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Equity firm's March exit 'is not a sign of exodus’

Business | Published:

A ‘MAJOR EXODUS’ of businesses from Guernsey as the result of changes in cross-border taxation is not on the cards, according to leaders of the finance industry.

One of the directors of Estera International Fund Managers (Guernsey) Ltd Mariana Enevoldsen.

The reassuring messages come after HICL Infrastructure Company Ltd confirmed its intention to change the domicile and tax residency of its investment business from Guernsey to the UK within days of Brexit taking place next March. Rules requiring tax resident firms to prove they have sufficient substance locally will also have taken effect.

HICL is a long-term equity investor in infrastructure, working with public sector clients. Its portfolio comprises more than 100 investments and is valued in excess of £2bn. Projects span a range of sectors, including education, health and transport, in the UK and overseas.

‘The board has announced today that it is proposing that the company should move its investment business from Guernsey to the UK. We believe this is in the best interests of shareholders as a whole in light of the evolving cross-border taxation landscape.

‘This proposal will require shareholder approval, which will be sought at an extraordinary general meeting in Q1 2019,’ said HICL board chairman Ian Russell in the company’s latest interim results.

The company said that the board was recommending the move of the investment business to a new UK incorporated plc following an informal consultation with a number of institutional shareholders.

If approved by shareholders, the move is expected to complete on 31 March 2019 or shortly thereafter. Some 90% of HICL’s shareholders are UK-based, which include retail and institutional investors.

Heightened political uncertainty in the UK was also a key risk, according to the company. Commentary around the potential nationalisation of infrastructure assets ignored the ‘considerable benefits’ that private capital brought to the public sector, it said.

‘More practically, nationalisation would be highly complex and come at a considerable cost to taxpayers,’ said HICL.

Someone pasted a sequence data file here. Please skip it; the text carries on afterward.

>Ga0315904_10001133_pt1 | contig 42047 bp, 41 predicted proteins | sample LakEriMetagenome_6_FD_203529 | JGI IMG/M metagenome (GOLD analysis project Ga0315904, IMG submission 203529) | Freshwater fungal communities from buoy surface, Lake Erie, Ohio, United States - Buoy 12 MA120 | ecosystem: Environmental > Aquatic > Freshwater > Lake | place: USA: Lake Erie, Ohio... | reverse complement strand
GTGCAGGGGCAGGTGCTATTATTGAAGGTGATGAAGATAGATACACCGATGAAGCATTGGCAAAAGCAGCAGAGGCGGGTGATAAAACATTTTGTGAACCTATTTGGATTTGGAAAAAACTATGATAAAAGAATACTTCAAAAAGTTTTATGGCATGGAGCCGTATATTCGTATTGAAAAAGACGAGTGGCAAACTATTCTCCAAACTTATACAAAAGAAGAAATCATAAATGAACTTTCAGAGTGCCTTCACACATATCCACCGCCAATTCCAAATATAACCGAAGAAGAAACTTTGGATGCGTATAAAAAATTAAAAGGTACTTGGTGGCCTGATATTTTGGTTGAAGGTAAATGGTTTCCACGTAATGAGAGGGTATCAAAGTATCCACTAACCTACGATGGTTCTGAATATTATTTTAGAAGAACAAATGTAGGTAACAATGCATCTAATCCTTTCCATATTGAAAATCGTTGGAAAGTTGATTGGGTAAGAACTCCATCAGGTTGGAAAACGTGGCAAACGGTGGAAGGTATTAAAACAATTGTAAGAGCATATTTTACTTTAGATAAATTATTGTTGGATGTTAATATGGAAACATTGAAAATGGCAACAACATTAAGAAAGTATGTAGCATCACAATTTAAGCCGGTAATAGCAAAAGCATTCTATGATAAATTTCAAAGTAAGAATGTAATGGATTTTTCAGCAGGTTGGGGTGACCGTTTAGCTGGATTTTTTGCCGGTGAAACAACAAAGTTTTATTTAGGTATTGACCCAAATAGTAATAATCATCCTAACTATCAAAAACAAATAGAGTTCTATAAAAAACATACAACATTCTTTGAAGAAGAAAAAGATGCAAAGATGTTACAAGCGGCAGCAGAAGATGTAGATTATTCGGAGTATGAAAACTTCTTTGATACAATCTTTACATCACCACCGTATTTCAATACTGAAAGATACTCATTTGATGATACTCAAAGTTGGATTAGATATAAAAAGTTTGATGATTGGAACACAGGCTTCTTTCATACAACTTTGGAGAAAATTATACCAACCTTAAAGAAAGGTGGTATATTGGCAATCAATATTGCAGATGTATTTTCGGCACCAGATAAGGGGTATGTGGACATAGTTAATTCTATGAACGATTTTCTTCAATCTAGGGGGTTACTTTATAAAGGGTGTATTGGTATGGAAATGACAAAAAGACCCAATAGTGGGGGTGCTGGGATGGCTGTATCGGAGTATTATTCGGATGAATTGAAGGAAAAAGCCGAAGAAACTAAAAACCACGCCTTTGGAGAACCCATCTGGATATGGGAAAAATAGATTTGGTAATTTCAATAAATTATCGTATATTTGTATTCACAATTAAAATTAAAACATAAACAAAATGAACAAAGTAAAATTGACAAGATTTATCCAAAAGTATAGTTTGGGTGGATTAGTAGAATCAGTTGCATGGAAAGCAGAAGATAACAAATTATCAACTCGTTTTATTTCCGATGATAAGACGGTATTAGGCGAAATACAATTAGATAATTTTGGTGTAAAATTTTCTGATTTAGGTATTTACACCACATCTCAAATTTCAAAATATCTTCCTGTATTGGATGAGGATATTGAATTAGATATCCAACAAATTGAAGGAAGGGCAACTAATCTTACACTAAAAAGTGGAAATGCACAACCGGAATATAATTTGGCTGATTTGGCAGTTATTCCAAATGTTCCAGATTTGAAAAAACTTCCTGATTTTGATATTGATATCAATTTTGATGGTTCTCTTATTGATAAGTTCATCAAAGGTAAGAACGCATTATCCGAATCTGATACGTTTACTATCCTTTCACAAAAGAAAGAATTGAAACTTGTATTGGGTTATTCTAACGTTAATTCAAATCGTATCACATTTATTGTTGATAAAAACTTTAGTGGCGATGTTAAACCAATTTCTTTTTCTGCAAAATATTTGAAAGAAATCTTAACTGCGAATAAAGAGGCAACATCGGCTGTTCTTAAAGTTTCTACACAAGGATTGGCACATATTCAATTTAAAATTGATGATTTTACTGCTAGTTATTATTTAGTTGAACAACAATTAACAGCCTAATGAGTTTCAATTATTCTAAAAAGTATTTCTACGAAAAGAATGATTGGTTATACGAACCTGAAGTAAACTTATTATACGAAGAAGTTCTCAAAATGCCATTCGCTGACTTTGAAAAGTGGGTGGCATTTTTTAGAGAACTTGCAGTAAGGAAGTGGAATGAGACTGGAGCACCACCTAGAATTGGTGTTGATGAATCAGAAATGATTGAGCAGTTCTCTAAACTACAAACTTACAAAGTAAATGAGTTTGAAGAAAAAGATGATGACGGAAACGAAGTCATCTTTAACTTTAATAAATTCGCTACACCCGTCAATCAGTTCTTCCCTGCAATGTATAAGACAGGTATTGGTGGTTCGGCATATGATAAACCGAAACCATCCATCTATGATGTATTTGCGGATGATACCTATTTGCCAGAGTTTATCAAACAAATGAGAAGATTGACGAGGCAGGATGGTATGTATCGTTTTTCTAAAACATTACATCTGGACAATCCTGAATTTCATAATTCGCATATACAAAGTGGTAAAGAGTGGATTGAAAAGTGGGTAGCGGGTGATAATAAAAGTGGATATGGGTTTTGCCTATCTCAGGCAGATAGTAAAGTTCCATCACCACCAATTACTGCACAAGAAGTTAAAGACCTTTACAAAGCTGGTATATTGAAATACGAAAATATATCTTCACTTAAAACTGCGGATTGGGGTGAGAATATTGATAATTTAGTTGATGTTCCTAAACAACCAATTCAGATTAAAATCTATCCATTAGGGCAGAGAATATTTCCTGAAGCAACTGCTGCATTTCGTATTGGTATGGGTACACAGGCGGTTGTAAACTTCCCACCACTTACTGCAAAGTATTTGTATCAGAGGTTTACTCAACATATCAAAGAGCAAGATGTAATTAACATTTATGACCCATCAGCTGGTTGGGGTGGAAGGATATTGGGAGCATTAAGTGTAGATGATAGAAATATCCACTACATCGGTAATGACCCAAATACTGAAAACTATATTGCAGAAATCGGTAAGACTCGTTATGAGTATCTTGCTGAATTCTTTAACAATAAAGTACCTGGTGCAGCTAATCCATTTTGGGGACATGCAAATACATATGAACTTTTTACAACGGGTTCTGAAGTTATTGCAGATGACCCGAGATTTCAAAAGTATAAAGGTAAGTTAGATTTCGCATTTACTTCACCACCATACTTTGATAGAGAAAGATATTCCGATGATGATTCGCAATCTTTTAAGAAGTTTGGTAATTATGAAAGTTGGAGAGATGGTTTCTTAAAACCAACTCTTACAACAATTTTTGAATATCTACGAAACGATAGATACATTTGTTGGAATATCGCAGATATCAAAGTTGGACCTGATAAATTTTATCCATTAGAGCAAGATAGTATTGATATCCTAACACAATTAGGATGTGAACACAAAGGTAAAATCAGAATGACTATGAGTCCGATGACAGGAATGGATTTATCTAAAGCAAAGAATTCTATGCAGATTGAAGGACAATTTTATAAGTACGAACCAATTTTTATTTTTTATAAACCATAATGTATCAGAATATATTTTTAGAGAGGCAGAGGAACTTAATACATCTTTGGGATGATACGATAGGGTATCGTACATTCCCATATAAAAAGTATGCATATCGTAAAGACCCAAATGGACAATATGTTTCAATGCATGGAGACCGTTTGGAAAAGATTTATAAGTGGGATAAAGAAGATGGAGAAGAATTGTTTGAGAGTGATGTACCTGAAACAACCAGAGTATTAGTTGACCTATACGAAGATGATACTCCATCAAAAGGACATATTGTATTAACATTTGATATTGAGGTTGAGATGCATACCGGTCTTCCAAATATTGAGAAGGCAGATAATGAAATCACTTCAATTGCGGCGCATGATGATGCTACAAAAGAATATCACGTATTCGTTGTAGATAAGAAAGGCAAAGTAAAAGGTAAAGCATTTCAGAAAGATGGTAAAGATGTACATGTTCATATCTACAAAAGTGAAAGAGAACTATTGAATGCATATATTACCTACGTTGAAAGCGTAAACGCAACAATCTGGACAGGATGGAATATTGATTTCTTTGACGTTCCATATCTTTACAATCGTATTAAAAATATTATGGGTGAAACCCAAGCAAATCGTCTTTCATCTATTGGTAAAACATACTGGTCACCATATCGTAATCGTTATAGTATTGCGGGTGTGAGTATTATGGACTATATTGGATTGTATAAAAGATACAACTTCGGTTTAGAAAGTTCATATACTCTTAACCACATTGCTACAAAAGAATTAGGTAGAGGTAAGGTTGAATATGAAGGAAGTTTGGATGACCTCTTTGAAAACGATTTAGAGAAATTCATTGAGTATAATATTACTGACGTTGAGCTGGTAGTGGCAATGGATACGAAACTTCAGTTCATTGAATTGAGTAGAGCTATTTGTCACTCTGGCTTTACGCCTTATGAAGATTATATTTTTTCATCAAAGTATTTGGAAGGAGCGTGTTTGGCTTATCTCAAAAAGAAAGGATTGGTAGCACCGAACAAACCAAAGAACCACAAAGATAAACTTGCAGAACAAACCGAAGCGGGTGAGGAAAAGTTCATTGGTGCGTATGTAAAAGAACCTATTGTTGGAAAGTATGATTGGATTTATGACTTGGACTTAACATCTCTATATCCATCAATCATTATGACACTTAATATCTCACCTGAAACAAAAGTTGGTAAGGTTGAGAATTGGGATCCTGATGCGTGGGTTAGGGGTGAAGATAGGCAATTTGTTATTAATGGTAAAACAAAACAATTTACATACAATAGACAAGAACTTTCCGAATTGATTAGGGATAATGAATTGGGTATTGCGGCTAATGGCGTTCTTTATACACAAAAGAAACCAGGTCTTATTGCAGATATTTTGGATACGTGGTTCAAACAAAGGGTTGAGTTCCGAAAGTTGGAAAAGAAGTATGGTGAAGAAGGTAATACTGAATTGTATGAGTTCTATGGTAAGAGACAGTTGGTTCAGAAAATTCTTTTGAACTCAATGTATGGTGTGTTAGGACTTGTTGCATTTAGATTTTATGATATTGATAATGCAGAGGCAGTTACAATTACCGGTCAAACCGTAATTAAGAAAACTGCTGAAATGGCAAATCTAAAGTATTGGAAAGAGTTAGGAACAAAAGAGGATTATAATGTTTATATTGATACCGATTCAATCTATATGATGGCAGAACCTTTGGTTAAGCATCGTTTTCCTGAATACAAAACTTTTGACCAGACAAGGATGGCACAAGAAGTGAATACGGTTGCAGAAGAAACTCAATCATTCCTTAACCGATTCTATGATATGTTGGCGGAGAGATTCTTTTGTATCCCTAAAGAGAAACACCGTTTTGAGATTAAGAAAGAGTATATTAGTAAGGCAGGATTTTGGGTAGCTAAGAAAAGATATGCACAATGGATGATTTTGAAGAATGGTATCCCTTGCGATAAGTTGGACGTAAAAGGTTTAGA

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Paul Smith, chairman of the Guernsey Investment Fund Association, said: ‘Whilst we are disappointed to see a company such as HICL taking the decision to relocate from Guernsey to the UK, this is something that can occur as companies and their target markets change.

‘We have also seen a number of funds and companies relocating to Guernsey from other jurisdictions so this is part of the overall current economic environment.

‘Moves such as this are particular to the companies involved and without having access to the details behind this decision it is difficult to comment. We do not anticipate a major exodus of business from Guernsey following this proposed move by HICL.’

Dominic Wheatley, chief executive of industry promotional agency Guernsey Finance, said: ‘We cannot comment on the specifics of the HICL decision, but firms make decisions on domicile all the time – sometimes this works in Guernsey’s favour, sometimes it doesn’t.

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‘We remain confident that Guernsey remains a specialist and stable domicile and continues to be attractive to a variety of funds.’

Mariana Enevoldsen, a director of Estera International Fund Managers (Guernsey) Ltd, said: ‘Some redomiciliations have taken place, particularly in the case of property funds becoming UK real estate investment trusts. However, after the redomiciliation the local service providers have remained in place.

‘Indeed, as a jurisdiction, Guernsey continues to add enormous value regardless of the domicile, due to the ease of doing business here as well as the depth of experience and the quality of the service providers.’

Will Green

By Will Green
Business Editor

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